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The quest for a new class of superconductors

Research teams from Los Alamos National Laboratory, the University of Edinburgh and Cambridge University are suggesting another mechanism for the still-mysterious phenomenon.
December 20, 2007
Los Alamos National Laboratory sits on top of a once-remote mesa in northern New Mexico with the Jemez mountains as a backdrop to research and innovation covering multi-disciplines from bioscience, sustainable energy sources, to plasma physics and new materials.

Los Alamos National Laboratory sits on top of a once-remote mesa in northern New Mexico with the Jemez mountains as a backdrop to research and innovation covering multi-disciplines from bioscience, sustainable energy sources, to plasma physics and new materials.

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Possibilities abound 50 years after theory of superconductivity

LOS ALAMOS, New Mexico, December 20, 2007—Fifty years after the Nobel-prize winning explanation of how superconductors work, a research team from Los Alamos National Laboratory, the University of Edinburgh and Cambridge University are suggesting another mechanism for the still-mysterious phenomenon.

In a review published today in Nature, researchers David Pines, Philippe Monthoux and Gilbert Lonzarich posit that superconductivity in certain materials can be achieved absent the interaction of electrons with vibrational motion of a material’s structure.

The review, “Superconductivity without phonons,” explores how materials, under certain conditions, can become superconductors in a non-traditional way. Superconductivity is a phenomenon by which materials conduct electricity without resistance, usually at extremely cold temperatures around minus 424 degrees Fahrenheit (minus 253 degrees Celsius)—the fantastically frigid point at which hydrogen becomes a liquid. Superconductivity was first discovered in 1911.

A newer class of materials that become superconductors at temperatures closer to the temperature of liquid nitrogen—minus 321 degrees Fahrenheit (minus 196 degrees Celsius)—are known as “high-temperature superconductors.”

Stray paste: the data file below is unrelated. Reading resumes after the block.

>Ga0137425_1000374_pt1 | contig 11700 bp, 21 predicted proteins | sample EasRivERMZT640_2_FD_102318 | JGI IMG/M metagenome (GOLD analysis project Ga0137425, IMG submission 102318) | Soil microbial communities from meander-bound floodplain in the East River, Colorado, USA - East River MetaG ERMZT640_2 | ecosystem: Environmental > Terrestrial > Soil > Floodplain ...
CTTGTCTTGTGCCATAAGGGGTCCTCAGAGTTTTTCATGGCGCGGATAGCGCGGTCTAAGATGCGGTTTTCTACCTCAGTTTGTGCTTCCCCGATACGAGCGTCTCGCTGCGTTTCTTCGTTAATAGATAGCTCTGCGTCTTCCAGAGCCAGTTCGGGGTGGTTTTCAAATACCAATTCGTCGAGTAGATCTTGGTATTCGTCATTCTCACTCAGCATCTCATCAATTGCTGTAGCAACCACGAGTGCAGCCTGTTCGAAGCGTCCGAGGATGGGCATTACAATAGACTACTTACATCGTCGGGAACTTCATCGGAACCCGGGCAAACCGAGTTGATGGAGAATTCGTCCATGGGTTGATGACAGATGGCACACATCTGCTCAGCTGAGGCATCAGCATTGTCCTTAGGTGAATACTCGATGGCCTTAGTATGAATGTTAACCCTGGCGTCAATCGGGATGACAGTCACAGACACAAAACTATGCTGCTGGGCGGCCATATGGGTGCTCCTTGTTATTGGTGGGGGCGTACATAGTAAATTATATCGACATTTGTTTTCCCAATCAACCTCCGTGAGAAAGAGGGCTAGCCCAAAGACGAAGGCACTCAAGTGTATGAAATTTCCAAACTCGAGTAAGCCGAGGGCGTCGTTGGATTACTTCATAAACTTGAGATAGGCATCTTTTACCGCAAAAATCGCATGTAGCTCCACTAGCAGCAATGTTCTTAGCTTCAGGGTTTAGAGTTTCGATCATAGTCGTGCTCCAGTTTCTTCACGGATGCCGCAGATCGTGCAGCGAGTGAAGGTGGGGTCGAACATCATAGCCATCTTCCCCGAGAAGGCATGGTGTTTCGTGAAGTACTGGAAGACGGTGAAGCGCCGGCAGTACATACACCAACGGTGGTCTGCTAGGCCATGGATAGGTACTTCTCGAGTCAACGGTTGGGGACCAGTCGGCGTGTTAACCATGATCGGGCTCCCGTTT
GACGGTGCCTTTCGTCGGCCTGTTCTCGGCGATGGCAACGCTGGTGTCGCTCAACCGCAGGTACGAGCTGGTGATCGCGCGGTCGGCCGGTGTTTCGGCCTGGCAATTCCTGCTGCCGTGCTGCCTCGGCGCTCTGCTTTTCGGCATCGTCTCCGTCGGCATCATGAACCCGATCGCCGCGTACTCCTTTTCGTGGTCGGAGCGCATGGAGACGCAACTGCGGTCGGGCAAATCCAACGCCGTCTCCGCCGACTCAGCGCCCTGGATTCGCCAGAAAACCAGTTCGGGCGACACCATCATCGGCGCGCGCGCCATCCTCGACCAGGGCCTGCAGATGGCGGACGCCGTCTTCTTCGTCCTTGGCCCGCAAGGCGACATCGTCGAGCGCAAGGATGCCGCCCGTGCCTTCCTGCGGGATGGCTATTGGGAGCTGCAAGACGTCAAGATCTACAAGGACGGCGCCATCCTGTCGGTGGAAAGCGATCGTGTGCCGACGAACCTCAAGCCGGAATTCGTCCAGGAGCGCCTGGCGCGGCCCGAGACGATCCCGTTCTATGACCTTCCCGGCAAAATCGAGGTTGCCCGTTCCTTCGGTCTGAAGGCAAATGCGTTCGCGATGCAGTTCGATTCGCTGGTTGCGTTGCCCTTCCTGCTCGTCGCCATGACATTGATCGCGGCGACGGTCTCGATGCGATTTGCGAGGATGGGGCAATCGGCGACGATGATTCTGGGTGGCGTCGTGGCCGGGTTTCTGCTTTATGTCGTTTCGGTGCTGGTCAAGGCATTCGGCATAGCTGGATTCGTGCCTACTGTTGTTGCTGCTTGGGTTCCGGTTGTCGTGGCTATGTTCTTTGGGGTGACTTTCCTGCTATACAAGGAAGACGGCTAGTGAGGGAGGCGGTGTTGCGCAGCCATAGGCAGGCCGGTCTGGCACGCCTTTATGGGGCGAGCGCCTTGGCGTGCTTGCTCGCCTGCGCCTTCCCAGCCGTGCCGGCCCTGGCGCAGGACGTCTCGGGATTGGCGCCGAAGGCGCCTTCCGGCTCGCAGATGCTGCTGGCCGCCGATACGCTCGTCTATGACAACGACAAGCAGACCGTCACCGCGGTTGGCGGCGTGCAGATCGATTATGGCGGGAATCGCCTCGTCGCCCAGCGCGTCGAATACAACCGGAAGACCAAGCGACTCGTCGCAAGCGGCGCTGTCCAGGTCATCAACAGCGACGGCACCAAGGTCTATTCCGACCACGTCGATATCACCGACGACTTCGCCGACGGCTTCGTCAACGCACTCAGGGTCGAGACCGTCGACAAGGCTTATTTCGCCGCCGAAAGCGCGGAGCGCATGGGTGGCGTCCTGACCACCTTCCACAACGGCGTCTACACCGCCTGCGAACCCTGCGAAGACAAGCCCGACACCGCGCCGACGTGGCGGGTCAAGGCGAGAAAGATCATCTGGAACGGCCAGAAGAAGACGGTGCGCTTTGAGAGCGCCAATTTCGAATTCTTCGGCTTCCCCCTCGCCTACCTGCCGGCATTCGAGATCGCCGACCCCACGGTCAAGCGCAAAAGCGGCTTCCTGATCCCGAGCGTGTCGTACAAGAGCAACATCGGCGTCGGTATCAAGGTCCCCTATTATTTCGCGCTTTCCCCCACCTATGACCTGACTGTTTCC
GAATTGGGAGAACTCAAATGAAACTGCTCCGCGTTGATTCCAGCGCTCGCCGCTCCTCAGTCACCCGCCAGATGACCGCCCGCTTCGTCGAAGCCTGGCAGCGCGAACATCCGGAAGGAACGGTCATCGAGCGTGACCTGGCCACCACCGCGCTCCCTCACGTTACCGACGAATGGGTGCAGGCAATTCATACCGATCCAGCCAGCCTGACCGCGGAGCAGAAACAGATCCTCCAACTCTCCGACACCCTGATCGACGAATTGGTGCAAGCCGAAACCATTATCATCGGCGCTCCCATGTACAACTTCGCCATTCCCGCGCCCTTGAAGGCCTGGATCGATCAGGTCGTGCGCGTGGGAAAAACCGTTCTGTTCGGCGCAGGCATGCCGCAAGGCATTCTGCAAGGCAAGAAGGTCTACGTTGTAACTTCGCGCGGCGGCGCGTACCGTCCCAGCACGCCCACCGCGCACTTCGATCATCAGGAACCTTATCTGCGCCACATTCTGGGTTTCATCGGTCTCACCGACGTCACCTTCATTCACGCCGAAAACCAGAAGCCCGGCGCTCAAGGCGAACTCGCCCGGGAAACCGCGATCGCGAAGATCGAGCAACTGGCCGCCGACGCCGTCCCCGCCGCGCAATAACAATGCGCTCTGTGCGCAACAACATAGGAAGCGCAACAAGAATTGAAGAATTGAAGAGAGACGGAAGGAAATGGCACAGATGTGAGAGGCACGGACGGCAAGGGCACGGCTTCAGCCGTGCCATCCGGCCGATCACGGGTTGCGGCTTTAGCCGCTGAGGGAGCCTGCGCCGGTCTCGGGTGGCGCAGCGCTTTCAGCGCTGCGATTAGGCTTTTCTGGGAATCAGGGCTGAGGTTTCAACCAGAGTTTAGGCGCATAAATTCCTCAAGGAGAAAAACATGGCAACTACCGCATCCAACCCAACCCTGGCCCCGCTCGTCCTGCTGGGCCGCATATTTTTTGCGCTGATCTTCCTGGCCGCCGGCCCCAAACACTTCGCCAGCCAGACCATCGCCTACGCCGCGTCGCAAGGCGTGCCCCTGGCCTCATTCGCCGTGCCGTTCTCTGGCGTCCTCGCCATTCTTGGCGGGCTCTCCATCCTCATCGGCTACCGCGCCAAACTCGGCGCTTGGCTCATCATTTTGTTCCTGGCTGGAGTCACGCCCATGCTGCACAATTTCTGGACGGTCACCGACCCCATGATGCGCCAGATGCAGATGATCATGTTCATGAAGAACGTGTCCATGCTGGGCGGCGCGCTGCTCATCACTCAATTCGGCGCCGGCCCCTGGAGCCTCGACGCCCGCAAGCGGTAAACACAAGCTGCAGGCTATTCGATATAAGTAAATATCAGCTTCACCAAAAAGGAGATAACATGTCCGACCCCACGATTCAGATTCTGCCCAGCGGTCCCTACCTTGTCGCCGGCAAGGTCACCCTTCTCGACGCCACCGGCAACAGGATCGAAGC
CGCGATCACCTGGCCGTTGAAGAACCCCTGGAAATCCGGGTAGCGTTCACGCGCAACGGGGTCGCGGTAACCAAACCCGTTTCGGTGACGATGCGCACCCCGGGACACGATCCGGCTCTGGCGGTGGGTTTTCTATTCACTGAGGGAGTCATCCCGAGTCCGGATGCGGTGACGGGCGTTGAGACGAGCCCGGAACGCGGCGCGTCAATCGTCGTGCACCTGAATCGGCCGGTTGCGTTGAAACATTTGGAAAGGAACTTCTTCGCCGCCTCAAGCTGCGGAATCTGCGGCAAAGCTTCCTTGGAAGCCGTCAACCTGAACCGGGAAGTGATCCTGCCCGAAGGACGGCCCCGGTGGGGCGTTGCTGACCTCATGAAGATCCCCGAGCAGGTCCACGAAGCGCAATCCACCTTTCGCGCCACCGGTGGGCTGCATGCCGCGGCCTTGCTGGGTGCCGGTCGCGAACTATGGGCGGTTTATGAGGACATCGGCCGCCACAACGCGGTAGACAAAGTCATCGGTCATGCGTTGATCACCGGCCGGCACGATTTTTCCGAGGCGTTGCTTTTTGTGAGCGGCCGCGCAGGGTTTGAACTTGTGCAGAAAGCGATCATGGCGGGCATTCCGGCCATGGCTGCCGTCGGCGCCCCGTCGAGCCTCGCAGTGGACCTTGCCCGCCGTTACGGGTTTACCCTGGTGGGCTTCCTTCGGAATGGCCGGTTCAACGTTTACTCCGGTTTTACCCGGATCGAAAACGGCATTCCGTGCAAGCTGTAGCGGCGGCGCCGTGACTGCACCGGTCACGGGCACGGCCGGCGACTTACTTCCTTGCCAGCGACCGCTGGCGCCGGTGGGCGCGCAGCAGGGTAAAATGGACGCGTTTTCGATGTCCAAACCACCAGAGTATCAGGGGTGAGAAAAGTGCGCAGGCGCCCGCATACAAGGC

A theory for conventional low-temperature superconductors that was based on an effective attractive interaction between electrons was developed in 1957 by John Bardeen, Leon Cooper and John Schrieffer. The explanation, often called the BCS Theory, earned the trio the Nobel Prize in Physics in 1972.

The net attraction between electrons, which formed the basis for the  BCS theory, comes from their coupling to phonons, the quantized vibrations of the crystal lattice of a superconducting material; this coupling leads to the formation of a macroscopically occupied quantum state containing pairs of electrons—a state that can flow without encountering any resistance, that is, a superconducting state.

“Much like the vibrations in a water bed that eventually compel the occupants to move together in the center, phonons can compel electrons of opposite spin to attract one another, says Pines, who with Bardeen in 1954, showed that this attraction could win out over the apparently much stronger repulsion between electrons, paving the way for the BCS theory developed a few years later.

However, according to Pines, Monthoux and Lonzarich, electron attraction leading to superconductivity can occur without phonons in materials that are on the verge of exhibiting magnetic order—in which electrons align themselves in a regular pattern of alternating spins.

In their Review, Pines, Monthoux and Lonzarich examine the material characteristics that make possible a large effective attraction that originates in the coupling of a given electron to the internal magnetic fields produced by the other electrons in the material. The resulting magnetic electron pairing can give rise to superconductivity, sometimes at substantially higher temperatures than are found in the materials for which phonons provide the pairing glue.

Among the classes of materials that appear capable of superconductivity without phonons are the so-called heavy electron superconductors that have been studied extensively at Los Alamos since the early 1980’s, certain organic materials, and the copper oxide materials that superconduct at up to twice the temperature at which nitrogen liquefies.

“If we ever find a material that superconducts at room temperature—the ‘Holy Grail’ of superconductivity—it will be within this class of materials,” says Pines. “This research shows you the lamp post under which to look for  new classes of superconducting materials.”

Pines is the founder and Co-Director of the University of California’s Institute for Complex Adaptive Matter, founded at Los Alamos in 1999, and a staff member of Los Alamos’ Materials Physics and Applications Division. Monthoux is part of Edinburgh University’s Centre for Science at Extreme Conditions. Lonzarich is at the Cavendish Laboratory of the University of Cambridge. The trio began work on the review when Pines was on leave from Los Alamos at Cambridge in 2000.

About Los Alamos National Laboratory

Los Alamos National Laboratory, a multidisciplinary research institution engaged in strategic science on behalf of national security, is operated by Los Alamos National Security, LLC, a team composed of Bechtel National, the University of California, The Babcock & Wilcox Company, and URS for the Department of Energy's National Nuclear Security Administration.

Los Alamos enhances national security by ensuring the safety and reliability of the U.S. nuclear stockpile, developing technologies to reduce threats from weapons of mass destruction, and solving problems related to energy, environment, infrastructure, health, and global security concerns.


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